Date and Time Conversion Characters
As you can see in Table above, some of the formats yield only a part of a given date, for example, just the day or just the month. It would be a bit silly if you had to supply the date multiple times to format each part. For that reason, a format string can indicate the index of the argument to be formatted. The index must immediately follow the %, and it must be terminated by a $. For example,prints Due date: February 9, 2004
Alternatively, you can use the <flag. It indicates that the same argument as in the preceding format specification should be used again. That is, the statement
yields the same output as the preceding statement.
CAUTION: Argument index values start with 1, not with 0: %1$...formats the first argument. This avoids confusion with the 0 flag.
You have now seen all features of the printf method. a syntax diagramfor format specifiers.
Format specifier syntax
NOTE: A number of the formatting rules are locale specific. For example, in Germany, the decimal separator is a period, not a comma, and Monday is formatted as Montag. You will see in Volume II how to control the international behavior of your applications.
File Input and Output
To read from a file, construct a Scanner object from a File object, like this:
If the file name contains backslashes, remember to escape each of them with an additional backslash:
Now you can read from the file, using any of the Scanner methods that we already described.
To write to a file, construct a PrintWriter object. In the constructor, simply supply the file name:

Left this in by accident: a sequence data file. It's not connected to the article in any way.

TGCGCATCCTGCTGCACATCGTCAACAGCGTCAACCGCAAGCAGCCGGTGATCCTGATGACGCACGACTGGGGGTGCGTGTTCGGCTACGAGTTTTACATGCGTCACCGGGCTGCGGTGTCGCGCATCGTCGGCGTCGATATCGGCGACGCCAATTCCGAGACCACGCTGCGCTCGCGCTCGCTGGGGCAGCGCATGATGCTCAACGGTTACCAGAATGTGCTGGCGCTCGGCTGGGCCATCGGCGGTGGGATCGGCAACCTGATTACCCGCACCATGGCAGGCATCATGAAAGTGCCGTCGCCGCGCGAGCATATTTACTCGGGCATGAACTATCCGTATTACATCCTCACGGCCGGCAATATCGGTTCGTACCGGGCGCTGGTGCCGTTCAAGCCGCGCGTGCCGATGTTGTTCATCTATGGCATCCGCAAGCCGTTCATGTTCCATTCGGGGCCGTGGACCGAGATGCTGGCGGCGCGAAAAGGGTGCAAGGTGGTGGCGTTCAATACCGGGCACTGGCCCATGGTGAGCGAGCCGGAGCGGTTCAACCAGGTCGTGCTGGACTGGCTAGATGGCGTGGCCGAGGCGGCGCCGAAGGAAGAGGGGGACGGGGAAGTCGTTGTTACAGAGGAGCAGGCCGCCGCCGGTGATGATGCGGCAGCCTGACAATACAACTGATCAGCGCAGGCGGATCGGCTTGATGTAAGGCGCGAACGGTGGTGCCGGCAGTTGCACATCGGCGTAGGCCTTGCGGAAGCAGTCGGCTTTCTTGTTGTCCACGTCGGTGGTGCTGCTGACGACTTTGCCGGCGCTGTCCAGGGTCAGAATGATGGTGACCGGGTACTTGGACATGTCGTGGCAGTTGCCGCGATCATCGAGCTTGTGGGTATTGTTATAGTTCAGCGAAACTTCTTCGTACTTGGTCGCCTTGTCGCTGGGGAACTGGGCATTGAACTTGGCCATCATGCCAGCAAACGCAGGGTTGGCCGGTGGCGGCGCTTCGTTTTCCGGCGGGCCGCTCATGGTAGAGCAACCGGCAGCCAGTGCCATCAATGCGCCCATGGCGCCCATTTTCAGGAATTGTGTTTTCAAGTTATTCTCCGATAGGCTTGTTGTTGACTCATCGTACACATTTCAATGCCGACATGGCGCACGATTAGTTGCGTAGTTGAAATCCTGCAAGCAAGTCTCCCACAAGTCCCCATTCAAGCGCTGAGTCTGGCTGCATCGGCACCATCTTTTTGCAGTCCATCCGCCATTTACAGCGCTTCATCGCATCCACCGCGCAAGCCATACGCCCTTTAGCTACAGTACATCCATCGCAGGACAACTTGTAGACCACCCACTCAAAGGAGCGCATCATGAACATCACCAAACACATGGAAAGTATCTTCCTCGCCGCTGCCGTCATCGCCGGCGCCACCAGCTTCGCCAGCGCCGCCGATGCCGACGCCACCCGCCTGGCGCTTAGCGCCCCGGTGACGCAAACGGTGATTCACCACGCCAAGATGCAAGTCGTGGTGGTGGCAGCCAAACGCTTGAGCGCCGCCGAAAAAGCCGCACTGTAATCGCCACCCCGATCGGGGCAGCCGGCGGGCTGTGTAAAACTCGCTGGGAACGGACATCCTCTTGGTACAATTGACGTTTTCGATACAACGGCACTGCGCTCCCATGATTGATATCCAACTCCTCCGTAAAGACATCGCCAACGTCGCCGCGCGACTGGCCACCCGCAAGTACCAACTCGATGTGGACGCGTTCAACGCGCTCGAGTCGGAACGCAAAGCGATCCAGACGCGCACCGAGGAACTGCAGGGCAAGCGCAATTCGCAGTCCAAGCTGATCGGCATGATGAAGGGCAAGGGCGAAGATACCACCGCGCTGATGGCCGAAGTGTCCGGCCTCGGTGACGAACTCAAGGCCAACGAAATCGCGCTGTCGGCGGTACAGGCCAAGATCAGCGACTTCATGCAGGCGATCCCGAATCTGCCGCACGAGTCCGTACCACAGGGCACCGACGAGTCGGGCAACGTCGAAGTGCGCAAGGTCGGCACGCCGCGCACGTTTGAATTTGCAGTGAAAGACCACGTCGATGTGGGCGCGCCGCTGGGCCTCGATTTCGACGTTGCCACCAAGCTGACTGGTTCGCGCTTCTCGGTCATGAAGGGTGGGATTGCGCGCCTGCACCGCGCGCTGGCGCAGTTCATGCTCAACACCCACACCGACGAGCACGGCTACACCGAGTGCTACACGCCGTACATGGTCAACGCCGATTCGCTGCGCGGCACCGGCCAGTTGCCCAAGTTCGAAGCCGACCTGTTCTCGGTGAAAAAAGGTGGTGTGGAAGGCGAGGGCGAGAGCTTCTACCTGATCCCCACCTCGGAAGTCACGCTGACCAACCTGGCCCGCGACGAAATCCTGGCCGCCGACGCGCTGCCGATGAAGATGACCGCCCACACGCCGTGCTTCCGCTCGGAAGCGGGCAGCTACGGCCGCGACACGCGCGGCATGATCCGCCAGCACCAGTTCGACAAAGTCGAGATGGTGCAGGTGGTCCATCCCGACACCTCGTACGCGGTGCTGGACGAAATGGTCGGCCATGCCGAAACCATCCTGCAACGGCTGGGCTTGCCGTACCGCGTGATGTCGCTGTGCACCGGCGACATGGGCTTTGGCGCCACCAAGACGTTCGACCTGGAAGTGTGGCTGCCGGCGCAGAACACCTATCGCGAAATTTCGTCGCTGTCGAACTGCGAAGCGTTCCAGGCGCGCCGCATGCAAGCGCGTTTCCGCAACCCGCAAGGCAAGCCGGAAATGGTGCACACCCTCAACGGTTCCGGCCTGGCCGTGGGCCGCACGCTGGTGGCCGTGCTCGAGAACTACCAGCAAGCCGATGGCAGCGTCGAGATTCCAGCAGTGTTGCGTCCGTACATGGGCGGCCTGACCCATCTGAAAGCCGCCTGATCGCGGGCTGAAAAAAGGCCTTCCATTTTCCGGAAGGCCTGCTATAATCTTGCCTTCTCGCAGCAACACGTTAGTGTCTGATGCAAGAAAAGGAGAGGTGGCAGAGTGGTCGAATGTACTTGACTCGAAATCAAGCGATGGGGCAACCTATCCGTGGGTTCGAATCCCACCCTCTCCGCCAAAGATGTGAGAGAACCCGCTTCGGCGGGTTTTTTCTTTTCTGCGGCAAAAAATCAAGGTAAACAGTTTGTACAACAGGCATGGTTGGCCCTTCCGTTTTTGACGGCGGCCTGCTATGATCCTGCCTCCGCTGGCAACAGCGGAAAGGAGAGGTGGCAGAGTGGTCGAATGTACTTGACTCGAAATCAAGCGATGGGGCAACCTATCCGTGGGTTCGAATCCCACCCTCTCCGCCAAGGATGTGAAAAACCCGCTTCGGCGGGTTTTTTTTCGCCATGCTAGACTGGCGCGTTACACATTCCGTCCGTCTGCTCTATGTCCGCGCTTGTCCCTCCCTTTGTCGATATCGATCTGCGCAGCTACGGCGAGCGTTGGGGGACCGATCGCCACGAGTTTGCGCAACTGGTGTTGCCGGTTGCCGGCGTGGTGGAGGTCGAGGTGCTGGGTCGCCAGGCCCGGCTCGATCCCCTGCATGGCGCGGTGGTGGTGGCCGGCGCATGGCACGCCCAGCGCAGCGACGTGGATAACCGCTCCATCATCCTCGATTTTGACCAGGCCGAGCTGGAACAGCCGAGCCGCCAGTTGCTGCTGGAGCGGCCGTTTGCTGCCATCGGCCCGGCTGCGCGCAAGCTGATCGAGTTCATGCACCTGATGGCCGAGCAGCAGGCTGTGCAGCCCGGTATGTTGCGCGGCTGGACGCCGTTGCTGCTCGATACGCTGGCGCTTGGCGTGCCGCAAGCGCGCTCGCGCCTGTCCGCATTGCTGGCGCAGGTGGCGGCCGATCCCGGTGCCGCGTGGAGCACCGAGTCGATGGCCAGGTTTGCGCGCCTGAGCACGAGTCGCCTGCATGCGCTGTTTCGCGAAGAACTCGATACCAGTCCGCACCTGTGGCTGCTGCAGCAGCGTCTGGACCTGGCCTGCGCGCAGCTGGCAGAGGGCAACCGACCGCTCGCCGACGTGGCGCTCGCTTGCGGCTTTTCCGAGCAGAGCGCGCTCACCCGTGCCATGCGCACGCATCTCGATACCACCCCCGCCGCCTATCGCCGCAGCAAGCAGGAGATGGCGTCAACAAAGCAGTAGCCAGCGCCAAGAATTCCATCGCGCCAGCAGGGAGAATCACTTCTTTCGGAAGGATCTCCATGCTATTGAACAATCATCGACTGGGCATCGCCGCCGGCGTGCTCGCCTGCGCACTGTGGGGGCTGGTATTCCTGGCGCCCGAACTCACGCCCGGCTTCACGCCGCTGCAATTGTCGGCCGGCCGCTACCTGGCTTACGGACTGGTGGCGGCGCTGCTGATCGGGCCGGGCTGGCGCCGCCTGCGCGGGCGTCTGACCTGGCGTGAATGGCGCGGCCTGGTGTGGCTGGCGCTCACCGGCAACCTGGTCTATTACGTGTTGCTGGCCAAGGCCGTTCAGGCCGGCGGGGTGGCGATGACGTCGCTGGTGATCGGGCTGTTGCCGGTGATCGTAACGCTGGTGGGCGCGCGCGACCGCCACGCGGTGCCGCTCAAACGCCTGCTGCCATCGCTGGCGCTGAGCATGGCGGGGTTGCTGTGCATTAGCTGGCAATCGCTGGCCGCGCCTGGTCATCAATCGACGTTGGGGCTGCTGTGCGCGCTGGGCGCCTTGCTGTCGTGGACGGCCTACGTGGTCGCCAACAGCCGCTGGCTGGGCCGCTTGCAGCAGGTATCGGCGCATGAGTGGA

If the file does not exist, you can simply use the print, println, and printf commands asyou did when printing to System.out.
CAUTION: You can construct a Scanner with a string parameter, but the scanner interprets the string as data, not a file name. For example, if you call
then the scanner will see ten characters of data: 'm', 'y','f', and so on. That is probably not what was intended in this case.
NOTE: When you specify a relative file name, such as "myfile .txt", "mydirectory /myfile .txt", or "../myfile .txt", the file is located relative to the directory in which the Java virtual machine was started. If you launched your program from a command shell, by executing
then the starting directory is the current directory of the command shell. However, if you use an integrated development environment, the starting directory is controlled by the IDE. You can find the directory location with this call:
If you run into grief with locating files, consider using absolute path names such as
As you just saw, you can access files just as easily as you can use System.in and System.out. There is just one catch: If you construct a Scanner with a file that does not exist or a Print-Writer with a file name that cannot be created, an exception occurs. The Java compiler considers these exceptions to be more serious than a “divide by zero” exception, for example.Later, you will learn various ways for handing exceptions. For now, you should simply tell the compiler that you are aware of the possibility of a “file not found” exception. You do this by tagging the main method with a throws clause, like this:
You have now seen how to read and write files that contain textual data.
NOTE: When you launch a program from a command shell, you can use the redirection syntax of your shell and attach any file to System.in and System.out:
Then, you need not worry about handling the File Not Found Exception.
API java.io.PrintWriter 1.1
API java.io.File 1.0
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Core Java Tutorial
An Introduction To Java
The Java Programming Environment
Fundamental Programming Structures In Java
Objects And Classes
Interfaces And Inner Classes
User Interface Components With Swing
Deploying Applications And Applets
Exceptions, Logging, Assertions, And Debugging